The Regulations Violated

The consent order describes the incident as a violation by ACI of the Electronic Fund Transfer Act (15 U.S.C §1693 et seq.) and its implementing Regulation E (15 U.S.C §1693e(a), 12 C.F.R. §1005.10(b). Hence, the CFPB determined that ACI’s conduct in failing to prevent the problem constituted unfair, deceptive or abusive acts or practices causing harm to consumers in violation of the CFPB’s regulations.

Was ACI at Fault?

The problem was directly caused by a contractor retained by ACI, not by ACI’S own employees. However, the consent order states that ACI failed to provide “reasonable security” in the form of adequate oversight of contractors who had access to the data. They failed to appropriately segregate the production environment from its non-production testing environment or properly use standard human or technological controls.

The CFPB Brings the Hammer Down

The consent order mandates affirmative steps and imposes a stinging fine.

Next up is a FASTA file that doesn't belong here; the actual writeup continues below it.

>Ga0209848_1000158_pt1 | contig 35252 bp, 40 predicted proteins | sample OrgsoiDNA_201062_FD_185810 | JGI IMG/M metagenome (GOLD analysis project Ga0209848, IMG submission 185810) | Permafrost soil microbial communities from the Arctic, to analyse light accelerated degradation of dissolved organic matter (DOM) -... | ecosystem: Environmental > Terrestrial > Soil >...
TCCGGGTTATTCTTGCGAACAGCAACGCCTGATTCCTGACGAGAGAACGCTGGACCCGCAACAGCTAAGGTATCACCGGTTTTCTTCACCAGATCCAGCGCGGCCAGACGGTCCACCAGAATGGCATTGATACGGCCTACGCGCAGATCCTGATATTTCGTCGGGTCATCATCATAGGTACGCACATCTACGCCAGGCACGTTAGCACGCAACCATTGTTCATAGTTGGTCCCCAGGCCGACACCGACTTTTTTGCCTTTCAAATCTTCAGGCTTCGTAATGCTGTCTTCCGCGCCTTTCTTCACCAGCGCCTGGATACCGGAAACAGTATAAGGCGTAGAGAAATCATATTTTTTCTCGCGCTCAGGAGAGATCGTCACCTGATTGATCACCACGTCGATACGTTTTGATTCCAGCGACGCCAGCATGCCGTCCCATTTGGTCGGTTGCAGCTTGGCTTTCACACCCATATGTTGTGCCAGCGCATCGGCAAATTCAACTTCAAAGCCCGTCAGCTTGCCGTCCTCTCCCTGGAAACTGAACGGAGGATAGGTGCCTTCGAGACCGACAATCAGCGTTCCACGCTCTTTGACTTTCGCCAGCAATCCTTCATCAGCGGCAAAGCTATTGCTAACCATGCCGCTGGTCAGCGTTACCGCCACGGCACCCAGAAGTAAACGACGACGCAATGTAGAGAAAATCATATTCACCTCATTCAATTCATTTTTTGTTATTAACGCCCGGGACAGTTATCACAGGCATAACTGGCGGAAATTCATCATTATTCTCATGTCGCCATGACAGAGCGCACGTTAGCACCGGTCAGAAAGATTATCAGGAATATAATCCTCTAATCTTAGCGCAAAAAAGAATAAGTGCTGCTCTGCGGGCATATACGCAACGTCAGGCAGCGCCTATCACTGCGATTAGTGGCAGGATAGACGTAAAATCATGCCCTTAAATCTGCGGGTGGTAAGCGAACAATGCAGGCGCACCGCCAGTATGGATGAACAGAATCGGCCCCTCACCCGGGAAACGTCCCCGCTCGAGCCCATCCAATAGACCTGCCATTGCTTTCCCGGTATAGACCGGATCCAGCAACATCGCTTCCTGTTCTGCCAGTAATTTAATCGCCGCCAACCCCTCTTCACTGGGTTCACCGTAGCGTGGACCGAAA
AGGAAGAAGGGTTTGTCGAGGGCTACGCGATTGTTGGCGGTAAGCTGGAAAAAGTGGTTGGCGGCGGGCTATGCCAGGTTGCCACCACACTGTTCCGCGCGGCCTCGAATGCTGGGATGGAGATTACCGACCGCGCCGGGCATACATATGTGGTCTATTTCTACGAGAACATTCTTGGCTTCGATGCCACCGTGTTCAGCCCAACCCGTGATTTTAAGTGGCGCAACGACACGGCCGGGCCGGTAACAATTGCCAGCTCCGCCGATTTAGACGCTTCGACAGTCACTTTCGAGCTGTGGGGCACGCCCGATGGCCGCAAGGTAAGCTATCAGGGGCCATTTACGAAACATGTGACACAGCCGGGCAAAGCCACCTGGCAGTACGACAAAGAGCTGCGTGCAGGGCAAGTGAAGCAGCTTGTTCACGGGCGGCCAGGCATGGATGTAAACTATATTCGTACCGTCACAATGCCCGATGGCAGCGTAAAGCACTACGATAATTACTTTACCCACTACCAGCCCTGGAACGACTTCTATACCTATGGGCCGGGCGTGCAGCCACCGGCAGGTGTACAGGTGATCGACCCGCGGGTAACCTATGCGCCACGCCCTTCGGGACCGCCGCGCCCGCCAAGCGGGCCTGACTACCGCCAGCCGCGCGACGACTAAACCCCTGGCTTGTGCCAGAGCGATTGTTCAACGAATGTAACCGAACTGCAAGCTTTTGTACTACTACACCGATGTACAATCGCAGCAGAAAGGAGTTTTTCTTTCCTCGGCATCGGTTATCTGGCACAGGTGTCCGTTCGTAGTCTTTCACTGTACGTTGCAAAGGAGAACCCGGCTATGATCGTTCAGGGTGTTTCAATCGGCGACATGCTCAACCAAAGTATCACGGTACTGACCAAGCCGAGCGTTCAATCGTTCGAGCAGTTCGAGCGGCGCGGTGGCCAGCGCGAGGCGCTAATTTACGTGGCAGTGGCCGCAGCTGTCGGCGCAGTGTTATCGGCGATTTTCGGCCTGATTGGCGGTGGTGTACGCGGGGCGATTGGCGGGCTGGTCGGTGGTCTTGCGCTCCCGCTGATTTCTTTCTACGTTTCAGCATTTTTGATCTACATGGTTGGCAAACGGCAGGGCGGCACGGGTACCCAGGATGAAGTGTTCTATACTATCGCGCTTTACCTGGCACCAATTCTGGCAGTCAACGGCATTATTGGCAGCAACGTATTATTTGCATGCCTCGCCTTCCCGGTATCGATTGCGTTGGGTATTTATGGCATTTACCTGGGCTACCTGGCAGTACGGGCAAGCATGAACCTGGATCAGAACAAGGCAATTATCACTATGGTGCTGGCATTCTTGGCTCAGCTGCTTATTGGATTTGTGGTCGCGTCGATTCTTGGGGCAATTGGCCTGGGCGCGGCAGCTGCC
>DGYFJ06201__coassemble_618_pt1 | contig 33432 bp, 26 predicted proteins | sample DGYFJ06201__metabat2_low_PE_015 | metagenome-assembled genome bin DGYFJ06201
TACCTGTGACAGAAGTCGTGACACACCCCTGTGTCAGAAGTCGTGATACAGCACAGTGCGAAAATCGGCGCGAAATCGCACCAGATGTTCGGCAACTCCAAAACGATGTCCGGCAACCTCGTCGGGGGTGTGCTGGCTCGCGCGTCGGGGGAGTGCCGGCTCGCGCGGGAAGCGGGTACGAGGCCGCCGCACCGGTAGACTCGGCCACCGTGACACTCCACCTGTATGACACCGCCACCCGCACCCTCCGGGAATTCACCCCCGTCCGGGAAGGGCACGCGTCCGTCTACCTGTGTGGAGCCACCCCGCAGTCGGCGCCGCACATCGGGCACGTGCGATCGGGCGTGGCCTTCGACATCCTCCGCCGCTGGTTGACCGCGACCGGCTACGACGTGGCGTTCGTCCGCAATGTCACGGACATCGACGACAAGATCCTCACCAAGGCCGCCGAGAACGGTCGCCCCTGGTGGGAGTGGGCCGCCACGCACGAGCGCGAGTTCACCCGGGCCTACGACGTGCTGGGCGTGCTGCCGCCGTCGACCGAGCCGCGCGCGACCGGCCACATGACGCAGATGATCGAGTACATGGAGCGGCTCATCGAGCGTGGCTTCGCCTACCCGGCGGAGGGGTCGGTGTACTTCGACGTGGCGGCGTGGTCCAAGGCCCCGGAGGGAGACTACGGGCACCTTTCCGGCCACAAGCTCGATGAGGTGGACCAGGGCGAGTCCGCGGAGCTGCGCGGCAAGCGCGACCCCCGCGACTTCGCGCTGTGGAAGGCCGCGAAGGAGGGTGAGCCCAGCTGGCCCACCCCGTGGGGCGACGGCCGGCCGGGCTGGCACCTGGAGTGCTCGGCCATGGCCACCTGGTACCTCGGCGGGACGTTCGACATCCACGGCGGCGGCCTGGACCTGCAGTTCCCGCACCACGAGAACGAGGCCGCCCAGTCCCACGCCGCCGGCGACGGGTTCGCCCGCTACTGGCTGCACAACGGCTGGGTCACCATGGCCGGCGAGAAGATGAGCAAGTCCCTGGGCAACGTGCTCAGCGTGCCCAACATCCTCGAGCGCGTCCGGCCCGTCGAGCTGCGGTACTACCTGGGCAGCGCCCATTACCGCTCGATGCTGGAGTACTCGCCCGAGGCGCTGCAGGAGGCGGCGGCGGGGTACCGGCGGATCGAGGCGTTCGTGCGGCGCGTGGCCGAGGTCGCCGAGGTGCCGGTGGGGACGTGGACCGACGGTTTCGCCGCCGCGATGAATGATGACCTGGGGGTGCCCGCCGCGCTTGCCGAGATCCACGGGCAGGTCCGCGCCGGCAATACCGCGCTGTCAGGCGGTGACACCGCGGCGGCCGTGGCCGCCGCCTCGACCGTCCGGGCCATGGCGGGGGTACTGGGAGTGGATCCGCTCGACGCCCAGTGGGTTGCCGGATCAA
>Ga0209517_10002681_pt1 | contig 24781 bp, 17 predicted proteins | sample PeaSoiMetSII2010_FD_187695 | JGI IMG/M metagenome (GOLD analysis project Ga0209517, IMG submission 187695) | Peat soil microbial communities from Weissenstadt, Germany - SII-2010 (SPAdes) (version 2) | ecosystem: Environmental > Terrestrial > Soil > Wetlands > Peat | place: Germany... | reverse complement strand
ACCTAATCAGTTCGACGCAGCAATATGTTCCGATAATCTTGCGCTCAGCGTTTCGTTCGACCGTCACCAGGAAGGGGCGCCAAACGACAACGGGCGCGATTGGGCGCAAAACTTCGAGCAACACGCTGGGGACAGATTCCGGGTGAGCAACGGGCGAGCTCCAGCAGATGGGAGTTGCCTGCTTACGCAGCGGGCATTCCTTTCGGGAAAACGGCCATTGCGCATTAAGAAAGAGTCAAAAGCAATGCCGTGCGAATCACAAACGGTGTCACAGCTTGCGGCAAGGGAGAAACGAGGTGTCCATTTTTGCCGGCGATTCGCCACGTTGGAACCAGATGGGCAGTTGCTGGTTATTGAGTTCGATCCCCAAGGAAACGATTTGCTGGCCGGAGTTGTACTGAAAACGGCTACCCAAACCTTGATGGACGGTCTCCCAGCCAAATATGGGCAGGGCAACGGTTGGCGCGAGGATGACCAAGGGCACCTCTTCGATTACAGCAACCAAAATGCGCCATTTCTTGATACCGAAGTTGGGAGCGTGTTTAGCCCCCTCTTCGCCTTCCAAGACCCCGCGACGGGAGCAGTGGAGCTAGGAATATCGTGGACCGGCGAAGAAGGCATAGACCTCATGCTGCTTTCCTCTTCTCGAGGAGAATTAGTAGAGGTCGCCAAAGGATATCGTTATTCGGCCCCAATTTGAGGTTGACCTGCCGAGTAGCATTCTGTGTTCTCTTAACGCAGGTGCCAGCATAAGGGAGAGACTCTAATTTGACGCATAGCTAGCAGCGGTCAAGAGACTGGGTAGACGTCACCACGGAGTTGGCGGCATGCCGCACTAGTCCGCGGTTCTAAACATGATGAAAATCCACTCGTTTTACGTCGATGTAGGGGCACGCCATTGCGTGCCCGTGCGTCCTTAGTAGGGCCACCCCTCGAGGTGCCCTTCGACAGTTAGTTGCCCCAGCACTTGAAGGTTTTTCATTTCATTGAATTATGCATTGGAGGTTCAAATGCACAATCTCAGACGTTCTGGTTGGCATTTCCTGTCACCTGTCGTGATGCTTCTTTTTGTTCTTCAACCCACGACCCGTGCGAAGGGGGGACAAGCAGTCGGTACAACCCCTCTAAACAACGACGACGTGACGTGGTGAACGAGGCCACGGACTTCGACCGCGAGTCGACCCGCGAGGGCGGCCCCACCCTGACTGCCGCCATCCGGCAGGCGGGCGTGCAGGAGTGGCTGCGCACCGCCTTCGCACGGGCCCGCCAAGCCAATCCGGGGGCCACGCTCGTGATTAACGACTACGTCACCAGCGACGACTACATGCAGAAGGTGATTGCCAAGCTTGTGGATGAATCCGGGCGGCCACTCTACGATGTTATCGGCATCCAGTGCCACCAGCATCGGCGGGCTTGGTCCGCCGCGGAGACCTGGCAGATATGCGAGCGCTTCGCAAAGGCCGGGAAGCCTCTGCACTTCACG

The ACI must:
  1. Obtain authorization for ACH debit entries for any transfer from a consumer’s account.
  2. Adopt practices to ensure that unauthorized, duplicate, or erroneous ACH entries can be detected prior to transmission, and maintain a training program.
  3. Refrain from using SCFI in testing, or create an exception report.
  4. Obtain a consumer’s authorization prior to initiating a consumer electronic payment transaction.
  5. Enforce and document a program of internal controls to ensure reasonable security and designate a qualified individual responsible for oversight and monitoring.
  6. Register for the CFPB’s consumer complaint portal.
  7. Have independent consultants review and certify the security program, and submit a written report regarding its review.
  8. Develop a compliance plan to correct any revealing in the report.